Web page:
Q: I've been open for eight months, and at this point, I may have to close my doors. When I first started, I took out a $35,000 second mortgage on my home and made a lot of mistakes that cost me a lot of money. I've been unsuccessfully trying to recover the lost money unsuccessfully. My location killed my business, and I'm currently looking for a new location I can move to and still try to cut my costs. I'm the only bakery in the whole county, and there's no reason I can't run with this opportunity. Is there any kind of funding available out there to help me keep my small business alive without going for another loan?
A: There's a commonly held myth that can destroy your business: Do what you love and the money will follow. As you've discovered, that's not true.
Don't despair. I wouldn't advise borrowing any more money just yet. Put yourself in "emergency mode!" You need to educate yourself as a businessperson-fast! Don't beat yourself up for what you don't know about business. Unfortunately, business basics aren't taught in school. (Heck, I graduated with a degree in Business Administration, and I didn't even know how to balance my checkbook.) Financial and business information is available in books, on tapes and at cool Web sites such as Entrepreneur.com You can do this.
First, put the brakes on any unessential spending. I don't imagine you're being extravagant right now, but watch your checkbook carefully. Your next step is to crunch some numbers. Using the data you have from your business, put together a budget. How much is it costing you to be in business?
Are you using an accounting software program? You can create a budget with that program. Or use a columnar pad and your checkbook register. You must confront your costs. List the overhead costs (those that must be paid whether or not anyone buys anything) and the direct costs or cost of goods sold (those costs that are directly related to product sold, such as flour).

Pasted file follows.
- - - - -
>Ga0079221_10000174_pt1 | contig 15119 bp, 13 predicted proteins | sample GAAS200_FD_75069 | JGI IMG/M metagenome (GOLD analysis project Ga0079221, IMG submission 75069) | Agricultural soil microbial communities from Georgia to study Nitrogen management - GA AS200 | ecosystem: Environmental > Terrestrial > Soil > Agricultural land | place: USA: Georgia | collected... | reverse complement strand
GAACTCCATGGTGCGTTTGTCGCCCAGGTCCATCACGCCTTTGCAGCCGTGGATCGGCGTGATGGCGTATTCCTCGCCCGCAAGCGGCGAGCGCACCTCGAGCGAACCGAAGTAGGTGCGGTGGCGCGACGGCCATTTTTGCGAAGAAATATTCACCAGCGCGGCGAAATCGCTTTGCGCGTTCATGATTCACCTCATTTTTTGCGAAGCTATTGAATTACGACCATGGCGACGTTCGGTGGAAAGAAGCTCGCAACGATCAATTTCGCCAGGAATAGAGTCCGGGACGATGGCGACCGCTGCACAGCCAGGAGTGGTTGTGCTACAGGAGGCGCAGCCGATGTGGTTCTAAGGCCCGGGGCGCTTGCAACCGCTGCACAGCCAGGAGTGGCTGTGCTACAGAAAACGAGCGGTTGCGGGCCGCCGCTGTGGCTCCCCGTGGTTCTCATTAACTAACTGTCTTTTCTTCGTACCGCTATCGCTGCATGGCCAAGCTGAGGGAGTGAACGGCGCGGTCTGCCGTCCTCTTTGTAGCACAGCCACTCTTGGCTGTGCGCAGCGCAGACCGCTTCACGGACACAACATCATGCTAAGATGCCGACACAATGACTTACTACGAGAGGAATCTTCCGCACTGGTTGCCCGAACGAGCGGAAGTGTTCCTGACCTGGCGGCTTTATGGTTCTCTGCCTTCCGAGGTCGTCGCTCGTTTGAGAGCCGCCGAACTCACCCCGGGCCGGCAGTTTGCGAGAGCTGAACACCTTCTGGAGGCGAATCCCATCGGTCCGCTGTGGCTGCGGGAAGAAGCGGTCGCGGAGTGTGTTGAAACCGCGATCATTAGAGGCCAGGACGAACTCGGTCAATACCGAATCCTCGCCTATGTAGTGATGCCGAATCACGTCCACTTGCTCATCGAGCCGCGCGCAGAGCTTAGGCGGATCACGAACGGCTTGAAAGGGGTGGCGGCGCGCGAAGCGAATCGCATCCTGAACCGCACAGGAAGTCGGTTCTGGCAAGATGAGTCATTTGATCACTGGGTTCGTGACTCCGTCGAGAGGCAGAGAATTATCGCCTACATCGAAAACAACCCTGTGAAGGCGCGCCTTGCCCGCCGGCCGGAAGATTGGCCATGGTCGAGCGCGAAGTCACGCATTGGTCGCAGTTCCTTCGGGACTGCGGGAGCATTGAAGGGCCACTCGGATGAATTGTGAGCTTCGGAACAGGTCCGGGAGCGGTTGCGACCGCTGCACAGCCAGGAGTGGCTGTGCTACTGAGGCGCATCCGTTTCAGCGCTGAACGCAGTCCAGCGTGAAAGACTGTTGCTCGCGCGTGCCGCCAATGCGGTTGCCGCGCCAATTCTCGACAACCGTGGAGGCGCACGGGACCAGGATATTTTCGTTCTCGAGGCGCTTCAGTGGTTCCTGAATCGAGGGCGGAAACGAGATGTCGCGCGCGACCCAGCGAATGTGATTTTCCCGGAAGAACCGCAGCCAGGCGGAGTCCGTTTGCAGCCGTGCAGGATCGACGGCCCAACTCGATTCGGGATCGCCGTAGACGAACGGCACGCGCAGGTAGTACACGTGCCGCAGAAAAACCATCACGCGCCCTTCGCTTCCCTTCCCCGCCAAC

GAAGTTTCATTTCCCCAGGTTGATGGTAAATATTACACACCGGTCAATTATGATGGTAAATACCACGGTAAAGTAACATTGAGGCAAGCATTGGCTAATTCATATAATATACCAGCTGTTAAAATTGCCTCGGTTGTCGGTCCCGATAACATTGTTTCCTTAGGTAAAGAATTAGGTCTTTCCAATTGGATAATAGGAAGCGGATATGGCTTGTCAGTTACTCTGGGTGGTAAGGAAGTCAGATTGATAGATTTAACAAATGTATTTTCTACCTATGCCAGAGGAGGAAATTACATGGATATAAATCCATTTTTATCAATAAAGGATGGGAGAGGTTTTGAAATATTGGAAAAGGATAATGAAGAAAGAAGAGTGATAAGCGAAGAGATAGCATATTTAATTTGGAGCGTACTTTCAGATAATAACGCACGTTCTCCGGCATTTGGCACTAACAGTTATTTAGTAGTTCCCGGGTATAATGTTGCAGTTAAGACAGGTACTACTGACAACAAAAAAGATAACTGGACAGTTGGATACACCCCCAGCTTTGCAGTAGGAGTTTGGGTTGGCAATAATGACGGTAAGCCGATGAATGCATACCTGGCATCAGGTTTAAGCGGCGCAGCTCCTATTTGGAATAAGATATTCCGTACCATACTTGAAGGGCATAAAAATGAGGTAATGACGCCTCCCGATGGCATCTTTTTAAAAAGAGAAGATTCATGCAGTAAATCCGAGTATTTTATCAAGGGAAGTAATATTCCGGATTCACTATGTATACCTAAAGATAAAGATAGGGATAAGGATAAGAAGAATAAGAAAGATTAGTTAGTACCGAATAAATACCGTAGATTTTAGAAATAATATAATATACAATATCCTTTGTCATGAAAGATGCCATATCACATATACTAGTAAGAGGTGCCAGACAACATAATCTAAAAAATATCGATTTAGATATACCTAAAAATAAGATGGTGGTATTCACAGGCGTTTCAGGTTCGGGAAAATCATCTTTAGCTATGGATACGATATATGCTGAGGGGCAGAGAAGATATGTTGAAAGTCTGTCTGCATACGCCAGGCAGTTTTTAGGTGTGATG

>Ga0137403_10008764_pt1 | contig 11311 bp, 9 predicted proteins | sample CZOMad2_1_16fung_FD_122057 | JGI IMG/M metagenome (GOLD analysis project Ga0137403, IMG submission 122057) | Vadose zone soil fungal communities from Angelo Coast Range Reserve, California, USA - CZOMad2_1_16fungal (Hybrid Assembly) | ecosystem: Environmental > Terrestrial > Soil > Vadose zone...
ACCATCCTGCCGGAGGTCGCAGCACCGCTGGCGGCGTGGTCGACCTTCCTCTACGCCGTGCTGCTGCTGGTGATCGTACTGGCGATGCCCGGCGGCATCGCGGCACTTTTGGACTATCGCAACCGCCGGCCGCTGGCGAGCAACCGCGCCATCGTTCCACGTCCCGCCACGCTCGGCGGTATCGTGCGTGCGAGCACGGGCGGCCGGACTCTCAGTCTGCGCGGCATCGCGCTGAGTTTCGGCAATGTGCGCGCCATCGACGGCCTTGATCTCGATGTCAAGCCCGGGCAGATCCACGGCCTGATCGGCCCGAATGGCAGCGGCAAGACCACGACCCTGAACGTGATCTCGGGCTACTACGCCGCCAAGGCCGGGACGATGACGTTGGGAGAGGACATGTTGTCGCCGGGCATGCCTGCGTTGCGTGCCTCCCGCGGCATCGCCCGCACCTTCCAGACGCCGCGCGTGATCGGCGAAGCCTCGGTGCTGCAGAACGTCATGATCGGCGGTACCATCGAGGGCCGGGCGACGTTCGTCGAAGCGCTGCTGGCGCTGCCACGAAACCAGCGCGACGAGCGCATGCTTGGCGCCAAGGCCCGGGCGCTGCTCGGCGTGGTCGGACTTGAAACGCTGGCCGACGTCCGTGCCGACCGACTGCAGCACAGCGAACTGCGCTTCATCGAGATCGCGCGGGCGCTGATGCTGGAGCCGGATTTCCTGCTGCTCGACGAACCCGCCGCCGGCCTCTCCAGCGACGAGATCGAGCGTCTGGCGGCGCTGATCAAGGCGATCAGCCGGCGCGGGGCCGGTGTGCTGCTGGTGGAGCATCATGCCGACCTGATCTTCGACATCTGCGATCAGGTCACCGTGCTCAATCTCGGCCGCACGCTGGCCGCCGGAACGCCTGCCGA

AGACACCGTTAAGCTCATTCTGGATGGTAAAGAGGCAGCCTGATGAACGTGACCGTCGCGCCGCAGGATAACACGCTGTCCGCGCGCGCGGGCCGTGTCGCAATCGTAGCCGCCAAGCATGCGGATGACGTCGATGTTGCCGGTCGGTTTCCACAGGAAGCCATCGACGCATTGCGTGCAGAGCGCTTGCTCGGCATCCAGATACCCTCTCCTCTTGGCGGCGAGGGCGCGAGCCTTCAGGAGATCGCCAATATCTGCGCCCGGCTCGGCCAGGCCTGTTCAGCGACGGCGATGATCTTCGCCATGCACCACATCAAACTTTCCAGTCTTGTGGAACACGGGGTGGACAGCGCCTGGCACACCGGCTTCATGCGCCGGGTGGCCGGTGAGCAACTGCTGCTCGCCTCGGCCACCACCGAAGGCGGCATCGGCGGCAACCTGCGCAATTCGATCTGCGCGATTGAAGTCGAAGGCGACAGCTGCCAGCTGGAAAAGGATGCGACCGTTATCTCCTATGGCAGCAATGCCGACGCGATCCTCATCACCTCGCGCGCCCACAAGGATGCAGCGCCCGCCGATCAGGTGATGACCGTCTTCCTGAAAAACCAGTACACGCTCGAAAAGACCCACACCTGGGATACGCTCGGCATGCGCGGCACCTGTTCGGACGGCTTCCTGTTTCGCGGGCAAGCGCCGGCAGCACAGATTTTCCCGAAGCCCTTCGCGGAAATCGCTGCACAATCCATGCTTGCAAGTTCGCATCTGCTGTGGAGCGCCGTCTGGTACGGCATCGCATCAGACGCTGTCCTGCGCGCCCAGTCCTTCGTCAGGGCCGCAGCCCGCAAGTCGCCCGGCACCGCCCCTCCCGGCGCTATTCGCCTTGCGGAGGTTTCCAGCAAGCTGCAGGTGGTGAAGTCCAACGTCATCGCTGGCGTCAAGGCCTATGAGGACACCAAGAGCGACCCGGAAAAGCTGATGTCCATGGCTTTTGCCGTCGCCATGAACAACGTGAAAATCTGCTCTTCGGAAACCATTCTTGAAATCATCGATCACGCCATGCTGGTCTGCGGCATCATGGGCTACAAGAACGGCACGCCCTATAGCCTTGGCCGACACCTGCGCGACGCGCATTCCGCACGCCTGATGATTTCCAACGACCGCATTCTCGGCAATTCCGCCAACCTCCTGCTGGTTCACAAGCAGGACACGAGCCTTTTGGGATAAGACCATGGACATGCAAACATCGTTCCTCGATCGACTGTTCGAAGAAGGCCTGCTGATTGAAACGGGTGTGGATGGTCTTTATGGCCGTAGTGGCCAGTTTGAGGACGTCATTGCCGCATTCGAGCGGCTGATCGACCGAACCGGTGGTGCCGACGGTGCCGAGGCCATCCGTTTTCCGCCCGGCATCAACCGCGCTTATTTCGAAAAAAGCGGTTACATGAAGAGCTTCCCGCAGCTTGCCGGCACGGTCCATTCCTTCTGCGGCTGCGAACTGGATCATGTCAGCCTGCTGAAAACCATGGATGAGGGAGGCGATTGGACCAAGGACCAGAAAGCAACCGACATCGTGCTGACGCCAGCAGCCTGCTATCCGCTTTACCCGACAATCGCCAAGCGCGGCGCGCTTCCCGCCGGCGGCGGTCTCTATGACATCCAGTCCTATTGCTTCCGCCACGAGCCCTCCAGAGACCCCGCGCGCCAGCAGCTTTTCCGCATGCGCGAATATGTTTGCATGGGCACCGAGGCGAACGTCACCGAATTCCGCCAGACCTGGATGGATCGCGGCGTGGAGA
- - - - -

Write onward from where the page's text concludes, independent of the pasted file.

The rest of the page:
Now how much can you generate in sales? Play out five or six different scenarios for sales. Use your current pricing structure. At this point, I bet you'll find exactly why you aren't making any money: Your selling price isn't high enough to cover your costs and allow for profits, which means less of a salary for you.
Crunch the numbers again using higher prices. How high can you go when it comes to prices? Consider the price range on a watch-$2.99 to $50,000. Who would've thought that we would pay $4 for a cup of coffee, but that's what Starbucks charges. I know you can charge more than you think you can. You're the only bakery in the county. If you choose to stay in business, I imagine you'll have to raise your prices. I'd need to see your financial data to be certain, but 99 times out of 100, I find that owners set unrealistically low selling prices.
From here on out, I want you to run financial reports every day. Run an income statement and a cash flow requirements report. Enter the bills that come in every day. You don't need to pay them until they're due. Just enter them as "Accounts Payable." You don't need any surprises.
If you choose to raise your prices, you must develop your marketing and sales skills. The market will bear all kinds of prices. It's the marketer, not the market, who sets the price. Remember, you don't have to stay in business. Winners make mistakes, but they keep bouncing back. It's just a business; it isn't you. Meditate on this and listen to your heart. What do you want to do?
Before you sign a new lease or borrow any more money, get out your calculator and get busy number-crunching. That's where you'll find your answers.
One more thing: Read The E-Myth (HarperBusiness) by Michael Gerber. The heroine in the story is a baker. You're going to think he's talking about you on every page of this book. It should be required reading for every business owner.
Author Ellen Rohr nearly starved in her family's small contracting business-until she learned how to manage money. "Do what you love, certainly," she says, "but the money won't just take care of itself." Ellen's pricey college education didn't prepare her for real-world business. "Financial business basics aren't that difficult.but where do you learn them? Unfortunately, business literacy isn't taught in school. I teach the basics and take the mystery out of making money." Ellen's mission as an author, columnist and seminar leader is to help people make a living doing what they love.
The opinions expressed in this column are those of the author, not of Entrepreneur.com. All answers are intended to be general in nature, without regard to specific geographical areas or circumstances, and should only be relied upon after consulting an appropriate expert, such as an attorney or accountant.